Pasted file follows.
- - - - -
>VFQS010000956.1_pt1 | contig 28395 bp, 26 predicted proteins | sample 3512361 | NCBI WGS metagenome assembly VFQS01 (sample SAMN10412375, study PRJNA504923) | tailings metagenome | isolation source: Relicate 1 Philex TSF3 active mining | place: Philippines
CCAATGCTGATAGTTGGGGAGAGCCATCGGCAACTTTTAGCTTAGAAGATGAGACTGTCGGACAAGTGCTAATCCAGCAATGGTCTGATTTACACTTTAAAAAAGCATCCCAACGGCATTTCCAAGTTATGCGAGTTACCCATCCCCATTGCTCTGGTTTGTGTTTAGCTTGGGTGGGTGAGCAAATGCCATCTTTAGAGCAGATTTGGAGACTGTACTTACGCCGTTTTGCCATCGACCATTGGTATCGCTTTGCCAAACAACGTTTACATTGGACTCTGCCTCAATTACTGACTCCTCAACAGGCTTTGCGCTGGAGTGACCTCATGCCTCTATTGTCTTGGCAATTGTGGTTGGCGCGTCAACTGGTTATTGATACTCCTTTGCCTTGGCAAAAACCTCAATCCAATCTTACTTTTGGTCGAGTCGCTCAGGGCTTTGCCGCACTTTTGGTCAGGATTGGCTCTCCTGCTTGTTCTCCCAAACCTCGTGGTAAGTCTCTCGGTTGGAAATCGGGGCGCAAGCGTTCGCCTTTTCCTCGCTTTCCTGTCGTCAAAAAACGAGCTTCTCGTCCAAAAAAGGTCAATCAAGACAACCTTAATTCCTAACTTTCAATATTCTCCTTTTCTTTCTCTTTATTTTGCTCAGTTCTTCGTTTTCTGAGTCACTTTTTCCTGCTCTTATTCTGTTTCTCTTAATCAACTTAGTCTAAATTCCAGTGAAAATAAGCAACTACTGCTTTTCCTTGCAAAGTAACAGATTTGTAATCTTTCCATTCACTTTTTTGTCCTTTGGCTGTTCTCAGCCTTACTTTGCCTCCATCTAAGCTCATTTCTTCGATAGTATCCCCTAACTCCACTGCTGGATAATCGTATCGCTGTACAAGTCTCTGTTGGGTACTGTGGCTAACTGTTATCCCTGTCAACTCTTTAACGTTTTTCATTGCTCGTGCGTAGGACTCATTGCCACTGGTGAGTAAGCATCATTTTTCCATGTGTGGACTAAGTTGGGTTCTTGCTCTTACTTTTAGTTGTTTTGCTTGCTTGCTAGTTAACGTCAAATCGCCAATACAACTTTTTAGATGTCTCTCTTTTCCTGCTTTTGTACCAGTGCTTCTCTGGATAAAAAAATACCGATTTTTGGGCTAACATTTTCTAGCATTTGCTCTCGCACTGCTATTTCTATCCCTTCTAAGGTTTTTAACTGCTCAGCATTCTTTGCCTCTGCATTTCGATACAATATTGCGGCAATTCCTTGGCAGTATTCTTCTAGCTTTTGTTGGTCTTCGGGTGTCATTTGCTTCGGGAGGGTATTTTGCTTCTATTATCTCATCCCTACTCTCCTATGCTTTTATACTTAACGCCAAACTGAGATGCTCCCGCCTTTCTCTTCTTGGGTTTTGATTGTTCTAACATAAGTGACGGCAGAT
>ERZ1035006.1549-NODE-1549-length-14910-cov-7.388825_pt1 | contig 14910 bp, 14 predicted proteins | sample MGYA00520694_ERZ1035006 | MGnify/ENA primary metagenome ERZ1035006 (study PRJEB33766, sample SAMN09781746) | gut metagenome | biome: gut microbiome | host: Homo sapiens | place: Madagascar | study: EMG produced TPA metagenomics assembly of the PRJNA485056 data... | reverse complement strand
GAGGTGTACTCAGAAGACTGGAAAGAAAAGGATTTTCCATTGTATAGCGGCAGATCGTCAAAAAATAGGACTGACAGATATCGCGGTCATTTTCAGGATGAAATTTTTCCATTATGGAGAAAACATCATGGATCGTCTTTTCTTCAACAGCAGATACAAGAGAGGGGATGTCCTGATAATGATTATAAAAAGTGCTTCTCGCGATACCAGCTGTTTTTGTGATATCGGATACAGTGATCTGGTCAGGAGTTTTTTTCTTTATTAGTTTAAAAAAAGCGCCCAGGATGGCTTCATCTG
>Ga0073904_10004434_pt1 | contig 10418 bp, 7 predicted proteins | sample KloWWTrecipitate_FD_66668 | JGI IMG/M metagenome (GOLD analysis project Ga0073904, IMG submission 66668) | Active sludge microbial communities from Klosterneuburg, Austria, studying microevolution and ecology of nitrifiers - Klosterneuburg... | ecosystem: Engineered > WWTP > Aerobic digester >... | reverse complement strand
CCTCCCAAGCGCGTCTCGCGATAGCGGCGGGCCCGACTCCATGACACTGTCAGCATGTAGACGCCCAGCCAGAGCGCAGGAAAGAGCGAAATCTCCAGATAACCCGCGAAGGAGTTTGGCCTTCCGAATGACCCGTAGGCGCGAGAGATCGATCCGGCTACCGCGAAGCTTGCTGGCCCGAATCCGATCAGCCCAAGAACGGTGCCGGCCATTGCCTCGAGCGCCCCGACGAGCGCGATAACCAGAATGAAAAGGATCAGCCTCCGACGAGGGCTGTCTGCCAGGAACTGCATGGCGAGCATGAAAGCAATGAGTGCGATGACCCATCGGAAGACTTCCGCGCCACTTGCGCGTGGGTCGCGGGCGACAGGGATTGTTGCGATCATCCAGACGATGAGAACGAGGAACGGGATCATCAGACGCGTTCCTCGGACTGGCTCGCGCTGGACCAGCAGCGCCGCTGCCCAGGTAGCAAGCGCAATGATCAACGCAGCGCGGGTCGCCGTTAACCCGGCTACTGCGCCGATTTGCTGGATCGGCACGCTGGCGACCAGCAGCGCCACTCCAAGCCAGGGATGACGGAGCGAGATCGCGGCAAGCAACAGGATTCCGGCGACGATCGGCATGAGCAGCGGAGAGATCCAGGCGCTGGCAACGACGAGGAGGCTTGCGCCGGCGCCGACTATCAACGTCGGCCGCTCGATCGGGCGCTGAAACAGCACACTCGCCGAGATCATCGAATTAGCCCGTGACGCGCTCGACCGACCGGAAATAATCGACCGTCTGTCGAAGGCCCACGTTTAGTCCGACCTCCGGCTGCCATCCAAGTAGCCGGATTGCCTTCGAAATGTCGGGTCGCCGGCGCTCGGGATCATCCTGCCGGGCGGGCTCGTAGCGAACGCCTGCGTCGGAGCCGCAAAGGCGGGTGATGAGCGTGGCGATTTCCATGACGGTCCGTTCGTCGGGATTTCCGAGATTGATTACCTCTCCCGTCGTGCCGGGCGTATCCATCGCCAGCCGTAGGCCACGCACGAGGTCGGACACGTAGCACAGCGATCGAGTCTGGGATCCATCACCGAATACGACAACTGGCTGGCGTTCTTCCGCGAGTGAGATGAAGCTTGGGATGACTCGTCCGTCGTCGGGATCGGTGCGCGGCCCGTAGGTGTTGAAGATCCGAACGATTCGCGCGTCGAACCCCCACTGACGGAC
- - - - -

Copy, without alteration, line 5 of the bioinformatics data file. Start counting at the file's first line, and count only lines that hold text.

>Ga0073904_10004434_pt1 | contig 10418 bp, 7 predicted proteins | sample KloWWTrecipitate_FD_66668 | JGI IMG/M metagenome (GOLD analysis project Ga0073904, IMG submission 66668) | Active sludge microbial communities from Klosterneuburg, Austria, studying microevolution and ecology of nitrifiers - Klosterneuburg... | ecosystem: Engineered > WWTP > Aerobic digester >... | reverse complement strand